Jeremy Statton

Living Better Stories

4 Surprising Elements of Better Stories

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Two months ago my wife and I set out on the adventure of a lifetime as we adopted two kids with special needs from China.

As we anticipated the 23 day trip, visiting 6 different cities, and adding two beautiful children to our family, we prepared ourselves. We read books and Wikitravel. We took a Mandarin class. We were excited and ready for anything. Well, almost anything.

Halfway through, we found ourselves in what felt like an impossible predicament. We were stuck in an airport in the middle-of-nowhere China.

The Story

We had just picked up our son, and were ready to travel to a different city to do the same for our daughter.

When we arrived at the airport, we went through the standard procedures. Checked in. Made it through security. Found the gate. Boarded on time. Raised our seat backs and tray tables into the upright position. Pretended to power off all of our electronic devices. The plane was pushed back from the gate. And the pilot turned on the engines.

Then something happened that I have never before experienced. An announcement was made by the pilot that we were unable to comprehend until the entire plane let out a huge groan. We were pushed back to the gate and everyone got off.

We were told that there was a mechanical problem and that the flight would be delayed from a takeoff of 2:45pm to 5pm. When 5pm came, they said 8pm. When 8pm came, they stopped saying anything at all.

We were stuck in a small Chinese airport with little understanding of what was going on or when the delay would end, and we were the only two non-Chinese people in the entire building. Maybe the entire city.

The delay lasted 10 hours. In addition, we had a 21 month old baby that we had just met 6 days prior. A recipe for an incredible difficult scenario.

And as it turns out, an incredibly good story.

We had our doubts in the middle of it, but we survived. We eventually made it to our destination safe. But we also learned something else. This experience is the stuff of an incredible story. Besides meeting our children, we tell this one most often.

From this experience I learned 4 elements of better stories.

1. Good stories are unpredictable.

Most of us would set out on an incredible adventure if we could predict what would happen along the way. If we knew that we would arrive at the end of it safe. But knowing the outcomes isn’t a characteristic of a good story. In fact, we never get the a guarantee of safety or success. So many choose to stay home, where they know what will happen. Television. Video games. Sodas. Pizza.

The best stories are told when we can’t predict what will happen, but step out of the front door anyways.

2. Good stories will make you uncomfortable.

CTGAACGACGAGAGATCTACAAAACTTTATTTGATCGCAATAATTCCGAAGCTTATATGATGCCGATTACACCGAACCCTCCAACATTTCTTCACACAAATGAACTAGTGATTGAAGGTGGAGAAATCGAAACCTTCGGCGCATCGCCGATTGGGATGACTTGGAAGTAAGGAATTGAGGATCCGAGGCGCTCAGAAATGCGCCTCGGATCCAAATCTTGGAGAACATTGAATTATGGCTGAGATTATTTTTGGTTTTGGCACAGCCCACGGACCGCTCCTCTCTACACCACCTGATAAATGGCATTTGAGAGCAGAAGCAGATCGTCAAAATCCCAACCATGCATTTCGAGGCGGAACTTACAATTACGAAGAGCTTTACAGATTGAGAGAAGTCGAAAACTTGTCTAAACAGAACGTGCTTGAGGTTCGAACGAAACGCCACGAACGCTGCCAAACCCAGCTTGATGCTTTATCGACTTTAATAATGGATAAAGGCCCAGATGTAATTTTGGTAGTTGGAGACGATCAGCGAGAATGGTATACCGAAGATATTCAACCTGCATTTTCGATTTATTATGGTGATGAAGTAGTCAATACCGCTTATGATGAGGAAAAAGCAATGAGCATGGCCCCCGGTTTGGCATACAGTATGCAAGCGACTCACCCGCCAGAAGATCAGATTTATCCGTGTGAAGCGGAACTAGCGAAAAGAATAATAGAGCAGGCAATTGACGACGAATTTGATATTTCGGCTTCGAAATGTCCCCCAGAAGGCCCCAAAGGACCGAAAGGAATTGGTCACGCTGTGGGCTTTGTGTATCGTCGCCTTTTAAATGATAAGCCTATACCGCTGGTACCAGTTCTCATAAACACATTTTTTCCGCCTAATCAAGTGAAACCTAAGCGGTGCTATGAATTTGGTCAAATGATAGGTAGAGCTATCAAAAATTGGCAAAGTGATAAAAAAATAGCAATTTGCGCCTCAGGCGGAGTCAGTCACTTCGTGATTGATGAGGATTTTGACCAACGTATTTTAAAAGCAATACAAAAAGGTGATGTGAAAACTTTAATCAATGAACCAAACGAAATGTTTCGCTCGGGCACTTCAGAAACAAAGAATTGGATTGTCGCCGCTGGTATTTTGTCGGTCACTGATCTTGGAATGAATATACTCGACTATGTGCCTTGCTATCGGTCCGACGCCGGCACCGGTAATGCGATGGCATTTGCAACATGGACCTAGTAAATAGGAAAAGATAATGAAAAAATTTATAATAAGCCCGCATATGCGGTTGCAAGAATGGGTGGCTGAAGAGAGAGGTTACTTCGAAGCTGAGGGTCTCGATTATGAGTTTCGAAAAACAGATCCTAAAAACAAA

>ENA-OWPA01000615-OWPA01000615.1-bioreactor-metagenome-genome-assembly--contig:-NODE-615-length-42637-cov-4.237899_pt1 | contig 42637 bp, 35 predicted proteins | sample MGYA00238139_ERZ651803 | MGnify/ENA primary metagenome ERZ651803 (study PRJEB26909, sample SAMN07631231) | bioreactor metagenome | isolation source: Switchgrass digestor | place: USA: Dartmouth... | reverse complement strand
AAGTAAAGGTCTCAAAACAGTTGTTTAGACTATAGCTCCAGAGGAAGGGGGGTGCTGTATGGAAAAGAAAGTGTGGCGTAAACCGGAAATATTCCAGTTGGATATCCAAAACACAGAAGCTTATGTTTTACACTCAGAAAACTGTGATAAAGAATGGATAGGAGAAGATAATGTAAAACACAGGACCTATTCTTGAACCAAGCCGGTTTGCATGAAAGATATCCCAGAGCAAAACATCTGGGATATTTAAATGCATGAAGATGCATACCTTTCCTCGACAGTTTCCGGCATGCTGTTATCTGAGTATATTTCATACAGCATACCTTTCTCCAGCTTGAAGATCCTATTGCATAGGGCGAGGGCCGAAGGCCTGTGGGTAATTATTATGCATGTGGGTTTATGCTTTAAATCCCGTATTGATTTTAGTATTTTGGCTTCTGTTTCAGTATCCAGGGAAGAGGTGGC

One reason my wife and I love to tell this story of the airport is because of how uncomfortable we were the entire time. How stuck we felt. How frustrated we were when another delay was announced. How scared we were when angry passengers would storm the information desk yelling and pounding firsts.

If the plane had taken off on time and we had arrived at our destination without any discomfort, the story would have been boring. One that would never be told. To live a really good story, you have to say bye to being comfortable.

3. Good stories will force you to try something new.

Maybe you will try to fight the mob of people storming the information desk. Maybe you will search the entire airport until you find someone who can speak good enough English that you can understand. Maybe you will eat the food they hand out without knowing for sure what it is or how it was prepared.

In a good story, you won’t have any other choice but to think differently.

4. Good stories will bring out the worst parts of you.

If it sounds like a confession, it is. We were both grouchy, irritable, and angry. The only way to change is to confront those parts of yourself that need to change. A really good story will bring out these bad parts of you and force you to deal with them head on. If we do this often enough, over time, there will be change.

Next time you are surprised by an incredibly difficult and uncomfortable situation that forces you to do something you never expected and reveals the worst parts of yourself, get excited. You are about to embark on an incredible story.

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About Jeremy Statton

Jeremy is a writer and an orthopedic surgeon. When not ridding the world of pain, he helps you live a better story. Follow him on Twitter or Facebook or Google +.

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8 Replies

  1. Katharine Trauger

    Hi!
    This reminds me, for some reason, of the story of Jonathan and his armor bearer, defeating that entire army through a narrow pass and then being punished for taking nourishment and resting. The story continues intensifying and teaches so many great lessons about anointing, authority, and loyalty.
    Does the story have to end happily, to be a good story?

  2. Your thoughts reminds me Seth Barne’s Kingdom Journeys.

  3. You’re too nice, Katie.

  4. I just finished the book and my trip reminds me of that too. Good book.

  5. It all depends on how you define a happy ending.

  6. Lydia

    Thank you for sharing. I stumbled upon your blog a few months ago while researching adoption. I am reminded i am in the midst of an incredible story.. i can’t wait to see the next part.

  7. Good for you Lydia. It is a worthwhile work that truly matters even during the hard parts.

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